graphicpush

Thoughts on branding, design, writing and life by Kevin Potts. Established 2003.

Javascript and Tables: Perfect Together

Swapping colors, throwing in some padding, dropping in background images and getting all funky with border widths are are fine when working with tables, but the tag is fundamentally static and becomes little more than 1997-era HTML.

As just about everyone reading this is aware, the concept of user interfaces constructed from tables is being phased out in favor of semantic, CSS-based design where the markup is focused on content, not design. But the initial reason for the <table> tag’s creation has not disappeared—that of displaying proper tabular data in structured columns and rows.

But frankly, ye olde <table> is boring. Swapping colors, throwing in some padding, dropping in background images and getting all funky with border widths are good design practices, but the tag is fundamentally static and becomes little more than 1997-era HTML. That is, completely non-interactive.

But recently, a few javascript gurus have introduced fresh life into the table. Through a bit of script and CSS, it can become a fully interactive, user-controlled object.

From The Daily Kryogenix comes an excellent tutorial about custom sorting of tables. The example the author provides is perfect: a collection of employee info, set in a plain HTML table, that can be sorted by name, starting date, salary and more. This enables the data to live in ways the user intends, and is ideal for corporations seeking to display large amounts of fiscal information or employee contact info. This concept is also covered by Danny Goodman.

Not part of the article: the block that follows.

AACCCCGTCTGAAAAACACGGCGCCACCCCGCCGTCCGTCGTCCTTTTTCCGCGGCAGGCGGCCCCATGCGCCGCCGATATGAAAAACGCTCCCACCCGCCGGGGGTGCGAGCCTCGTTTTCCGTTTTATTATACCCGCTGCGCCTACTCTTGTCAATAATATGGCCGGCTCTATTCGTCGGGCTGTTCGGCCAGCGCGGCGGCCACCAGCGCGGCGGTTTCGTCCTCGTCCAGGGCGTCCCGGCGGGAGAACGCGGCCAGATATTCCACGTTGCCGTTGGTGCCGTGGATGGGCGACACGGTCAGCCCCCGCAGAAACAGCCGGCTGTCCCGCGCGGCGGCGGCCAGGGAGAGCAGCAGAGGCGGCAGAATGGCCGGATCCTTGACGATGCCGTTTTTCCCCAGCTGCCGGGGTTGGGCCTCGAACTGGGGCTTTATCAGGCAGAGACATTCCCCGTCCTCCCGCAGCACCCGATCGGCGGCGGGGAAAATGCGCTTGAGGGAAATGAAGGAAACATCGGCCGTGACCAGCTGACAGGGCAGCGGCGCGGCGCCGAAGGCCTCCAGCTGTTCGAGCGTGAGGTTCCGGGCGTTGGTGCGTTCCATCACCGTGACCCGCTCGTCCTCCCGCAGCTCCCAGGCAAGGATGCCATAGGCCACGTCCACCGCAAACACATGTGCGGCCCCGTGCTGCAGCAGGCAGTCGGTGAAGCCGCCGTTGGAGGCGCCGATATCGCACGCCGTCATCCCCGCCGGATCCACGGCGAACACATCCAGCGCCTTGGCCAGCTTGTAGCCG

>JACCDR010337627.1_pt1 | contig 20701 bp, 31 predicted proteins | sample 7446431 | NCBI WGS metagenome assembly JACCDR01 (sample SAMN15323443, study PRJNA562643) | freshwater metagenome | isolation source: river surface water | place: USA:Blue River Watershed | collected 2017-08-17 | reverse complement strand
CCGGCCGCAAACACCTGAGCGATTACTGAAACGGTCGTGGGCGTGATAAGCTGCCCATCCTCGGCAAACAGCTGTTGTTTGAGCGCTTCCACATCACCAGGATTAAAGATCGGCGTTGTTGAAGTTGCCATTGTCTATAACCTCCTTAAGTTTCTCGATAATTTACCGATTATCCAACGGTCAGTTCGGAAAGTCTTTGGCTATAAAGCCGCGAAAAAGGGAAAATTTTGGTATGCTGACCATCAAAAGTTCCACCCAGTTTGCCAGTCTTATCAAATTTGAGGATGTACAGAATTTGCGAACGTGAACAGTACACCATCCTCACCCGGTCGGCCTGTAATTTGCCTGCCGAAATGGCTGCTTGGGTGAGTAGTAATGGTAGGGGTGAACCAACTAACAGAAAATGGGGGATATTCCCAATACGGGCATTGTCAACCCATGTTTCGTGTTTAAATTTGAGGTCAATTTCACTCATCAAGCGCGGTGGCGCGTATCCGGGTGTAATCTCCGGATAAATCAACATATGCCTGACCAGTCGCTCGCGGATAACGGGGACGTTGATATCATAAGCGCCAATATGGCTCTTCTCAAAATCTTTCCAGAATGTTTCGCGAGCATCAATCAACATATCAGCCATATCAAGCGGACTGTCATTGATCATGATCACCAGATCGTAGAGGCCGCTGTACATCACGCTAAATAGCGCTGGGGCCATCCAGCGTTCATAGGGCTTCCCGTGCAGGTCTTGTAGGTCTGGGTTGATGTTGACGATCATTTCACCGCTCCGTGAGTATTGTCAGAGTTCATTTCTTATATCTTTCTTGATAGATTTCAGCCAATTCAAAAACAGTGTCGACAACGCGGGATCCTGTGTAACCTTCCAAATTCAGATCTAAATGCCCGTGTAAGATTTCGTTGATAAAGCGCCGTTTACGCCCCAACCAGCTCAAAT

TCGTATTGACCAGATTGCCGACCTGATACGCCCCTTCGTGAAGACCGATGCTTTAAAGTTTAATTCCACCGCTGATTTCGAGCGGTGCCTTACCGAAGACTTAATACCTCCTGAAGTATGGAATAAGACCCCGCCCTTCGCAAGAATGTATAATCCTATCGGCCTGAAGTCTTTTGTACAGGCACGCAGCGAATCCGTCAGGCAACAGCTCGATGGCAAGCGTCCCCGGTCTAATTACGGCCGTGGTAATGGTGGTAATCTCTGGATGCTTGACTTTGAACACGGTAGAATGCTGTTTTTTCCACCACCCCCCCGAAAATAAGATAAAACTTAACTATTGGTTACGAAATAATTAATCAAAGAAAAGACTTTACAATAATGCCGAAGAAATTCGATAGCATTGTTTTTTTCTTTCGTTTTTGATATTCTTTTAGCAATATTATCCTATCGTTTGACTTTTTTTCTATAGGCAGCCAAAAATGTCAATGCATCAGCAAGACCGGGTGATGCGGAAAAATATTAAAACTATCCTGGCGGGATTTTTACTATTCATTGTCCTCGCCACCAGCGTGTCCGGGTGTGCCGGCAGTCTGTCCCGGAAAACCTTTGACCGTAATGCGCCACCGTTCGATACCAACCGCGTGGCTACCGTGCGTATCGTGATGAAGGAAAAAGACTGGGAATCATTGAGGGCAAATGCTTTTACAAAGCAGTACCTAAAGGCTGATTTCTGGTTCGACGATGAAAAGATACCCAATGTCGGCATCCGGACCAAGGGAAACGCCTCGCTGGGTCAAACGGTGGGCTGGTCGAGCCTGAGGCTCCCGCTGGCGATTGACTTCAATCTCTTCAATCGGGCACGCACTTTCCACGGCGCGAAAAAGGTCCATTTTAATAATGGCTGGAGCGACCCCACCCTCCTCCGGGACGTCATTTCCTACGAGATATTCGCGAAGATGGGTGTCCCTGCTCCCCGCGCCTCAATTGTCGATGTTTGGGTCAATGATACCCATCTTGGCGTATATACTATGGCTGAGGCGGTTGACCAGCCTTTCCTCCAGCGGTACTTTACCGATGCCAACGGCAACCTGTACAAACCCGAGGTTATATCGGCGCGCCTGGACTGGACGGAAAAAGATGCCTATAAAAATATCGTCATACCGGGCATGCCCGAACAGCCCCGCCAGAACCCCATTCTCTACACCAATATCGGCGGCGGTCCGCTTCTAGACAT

Often the need for complex organization goes beyond simple reordering. The recently released FlexiGrid (javascript.com), enables data to be presented in an elegant hierarchy. The viewer controls multiple levels of deeply nested table data, and expands certain sections while leaving others closed.

A List Apart recently published two excellent articles on increasing the visual usability of tables. The first is “The Table Ruler,” which uses your mouse to highlight columned data with CSS-controlled rollover states. “Zebra Tables” is inspired by the beauty of iTunes, and along with sharing some visual fundamentals as to why the eye reacts better to certain designs, presents some simple javascript to achieve an effect similar to Apple’s striped interface.

Then there is the problem of data simply taking up too much screen space. Since many websites are designed for 800×600 resolution (especially older, more established sites), it is not difficult for expansive tables to quickly eat up horizontal real estate. Although tables within iFrames work, Webreference.com details a means of using internal scrollbars through javascript.